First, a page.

Exchange traded fund industry assets are at about $1.3 trillion, with about 88% of this concentrated among the top four providers. BlackRock iShares, Vanguard, PowerShares and State Street Global Advisors are considered the largest ETF providers, with Market Vectors and WisdomTree right behind them.
“While Market Vectors and WisdomTree were among the smaller ETF providers to grow their asset bases, we think a look at the top four players and how each stacks up offers interesting insight,” S&P Capital wrote in a recent note. [Top of the Food Chain: A Look at the 5 Largest ETFs]
S&P Capital IQ used risk consideration, cost factor ranking inputs, S&P Quality rankings along with varied technical analysis to help give insight into some of the largest ETF providers around. [Seven ETFs to Watch in 2013]
- Vanguard: The provider ranks #1 for overall “Overweight” ranked ETFs and #1 in risk considerations and cost factors. Vanguard offers 52 equity ETFs, the least of the other three heavyweight providers. The average expense ratio for their funds is 0.17%, one of the leaders in the ongoing low-cost fee war. The recent move by Vanguard to change benchmarks this year could impact the overall standing for the firm. Vanguard Dividend Appreciation (VIG) and the Vanguard Pacific Stock Index Fund (NYSEArca: VPL) are both rated “Overweight” by the ratings company.
- BlackRock iShares: This provider comes in second for overall ranking, performance analytics and risk considerations. The firm is the industry leader for assets under management, with 207 equity ETFS trading. The average expense ratio is 0.46%, more than SSGA and Vanguard. An “Overweight” ranked ETF is the iShares MSCI Global Energy Producers Fund (FILL).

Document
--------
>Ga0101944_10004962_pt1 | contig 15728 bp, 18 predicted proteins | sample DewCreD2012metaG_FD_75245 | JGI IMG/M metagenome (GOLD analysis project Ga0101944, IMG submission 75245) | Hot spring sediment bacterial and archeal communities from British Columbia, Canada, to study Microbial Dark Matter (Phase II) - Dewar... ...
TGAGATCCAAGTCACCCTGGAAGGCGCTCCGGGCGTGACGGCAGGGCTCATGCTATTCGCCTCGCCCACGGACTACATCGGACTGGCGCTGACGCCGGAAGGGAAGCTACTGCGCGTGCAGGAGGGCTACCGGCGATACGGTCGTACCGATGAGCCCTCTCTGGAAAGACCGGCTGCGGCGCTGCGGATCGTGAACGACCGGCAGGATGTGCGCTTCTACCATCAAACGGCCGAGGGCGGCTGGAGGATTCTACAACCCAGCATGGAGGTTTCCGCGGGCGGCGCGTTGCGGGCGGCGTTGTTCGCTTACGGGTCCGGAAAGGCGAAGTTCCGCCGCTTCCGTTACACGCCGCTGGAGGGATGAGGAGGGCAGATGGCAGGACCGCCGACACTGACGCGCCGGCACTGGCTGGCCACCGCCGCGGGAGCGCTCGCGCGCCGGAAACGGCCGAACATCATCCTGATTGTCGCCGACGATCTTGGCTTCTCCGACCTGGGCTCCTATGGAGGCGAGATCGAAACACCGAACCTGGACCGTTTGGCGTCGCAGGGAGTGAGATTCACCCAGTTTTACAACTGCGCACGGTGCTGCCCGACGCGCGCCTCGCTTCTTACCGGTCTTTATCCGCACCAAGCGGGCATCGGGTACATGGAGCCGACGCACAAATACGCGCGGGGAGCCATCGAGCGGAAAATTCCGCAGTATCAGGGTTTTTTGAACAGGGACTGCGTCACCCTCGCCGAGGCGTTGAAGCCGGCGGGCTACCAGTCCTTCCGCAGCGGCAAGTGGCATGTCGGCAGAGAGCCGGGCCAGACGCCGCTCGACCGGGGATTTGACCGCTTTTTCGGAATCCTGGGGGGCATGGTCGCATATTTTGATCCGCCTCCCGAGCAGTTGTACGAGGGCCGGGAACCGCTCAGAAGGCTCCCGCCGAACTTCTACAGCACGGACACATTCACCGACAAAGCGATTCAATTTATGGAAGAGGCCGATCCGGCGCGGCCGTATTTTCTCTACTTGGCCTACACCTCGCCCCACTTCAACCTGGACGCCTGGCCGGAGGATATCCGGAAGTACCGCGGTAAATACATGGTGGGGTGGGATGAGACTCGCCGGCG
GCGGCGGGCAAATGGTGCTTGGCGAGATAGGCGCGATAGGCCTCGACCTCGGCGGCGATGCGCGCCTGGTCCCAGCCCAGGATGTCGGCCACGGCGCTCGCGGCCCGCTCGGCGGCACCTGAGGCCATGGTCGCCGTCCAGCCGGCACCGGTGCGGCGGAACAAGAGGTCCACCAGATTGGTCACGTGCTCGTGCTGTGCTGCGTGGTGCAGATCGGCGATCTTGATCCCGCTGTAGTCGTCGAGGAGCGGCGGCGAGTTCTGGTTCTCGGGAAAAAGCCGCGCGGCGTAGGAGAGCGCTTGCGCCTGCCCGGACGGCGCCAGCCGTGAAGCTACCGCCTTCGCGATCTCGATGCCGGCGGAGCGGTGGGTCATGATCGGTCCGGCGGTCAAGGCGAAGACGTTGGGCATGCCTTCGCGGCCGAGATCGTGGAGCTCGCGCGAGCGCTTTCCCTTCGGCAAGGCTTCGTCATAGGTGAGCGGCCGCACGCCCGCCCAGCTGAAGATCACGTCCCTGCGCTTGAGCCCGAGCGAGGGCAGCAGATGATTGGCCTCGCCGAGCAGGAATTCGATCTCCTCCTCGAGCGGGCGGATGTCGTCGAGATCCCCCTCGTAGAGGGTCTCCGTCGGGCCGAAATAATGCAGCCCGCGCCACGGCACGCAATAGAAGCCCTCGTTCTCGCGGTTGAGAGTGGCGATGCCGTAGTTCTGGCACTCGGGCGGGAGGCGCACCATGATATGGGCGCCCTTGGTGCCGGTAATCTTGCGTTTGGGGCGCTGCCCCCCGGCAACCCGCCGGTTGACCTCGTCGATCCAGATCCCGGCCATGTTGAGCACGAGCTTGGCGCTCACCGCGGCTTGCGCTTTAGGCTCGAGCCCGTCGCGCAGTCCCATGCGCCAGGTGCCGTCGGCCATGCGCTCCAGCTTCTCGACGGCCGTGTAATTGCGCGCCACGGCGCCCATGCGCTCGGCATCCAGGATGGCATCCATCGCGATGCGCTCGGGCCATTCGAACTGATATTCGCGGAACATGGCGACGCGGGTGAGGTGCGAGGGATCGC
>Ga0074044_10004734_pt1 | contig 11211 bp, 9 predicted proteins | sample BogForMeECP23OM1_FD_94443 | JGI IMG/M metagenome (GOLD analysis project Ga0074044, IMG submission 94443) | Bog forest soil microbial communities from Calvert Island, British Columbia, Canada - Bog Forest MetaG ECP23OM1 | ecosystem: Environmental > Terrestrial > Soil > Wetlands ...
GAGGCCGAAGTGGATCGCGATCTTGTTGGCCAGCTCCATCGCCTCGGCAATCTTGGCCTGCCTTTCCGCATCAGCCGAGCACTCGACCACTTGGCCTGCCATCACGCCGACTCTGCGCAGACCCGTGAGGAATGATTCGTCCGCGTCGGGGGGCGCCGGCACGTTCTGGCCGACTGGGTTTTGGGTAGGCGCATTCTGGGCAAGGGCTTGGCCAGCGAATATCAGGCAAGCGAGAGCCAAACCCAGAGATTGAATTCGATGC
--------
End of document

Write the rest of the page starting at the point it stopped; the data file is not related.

- State Street Global Advisors: As the pioneering ETF provider, the famous SPDR S&P 500 (SPY) was the first ETF traded and is one of the most successful. The Spiders (SPDRs) line-up of ETFs has a large-cap focus and are generally sector and industry based. The average expense ratio is 0.38%.
- Invesco PowerShares: The provider is ranked 4 th in the aforementioned categories, and has an average expense ratio of 0.80%. The low trading volume of many of PowerShare’s ETFs has been a weaker point for this line-up of funds but the rules-based approach to indexing has allowed the provider to create themes and niche type ETFs. The PowerShares S&P 500 Low-Volatility (SPLV) and PowerShares KBW Bank Portfolio (KBWB) are ranked “Overweight” by the ratings company. [ ETF Investing Ideas for 2013]
Tisha Guerrero contributed to this article.
Full disclosure: Tom Lydon’s clients own SPY.
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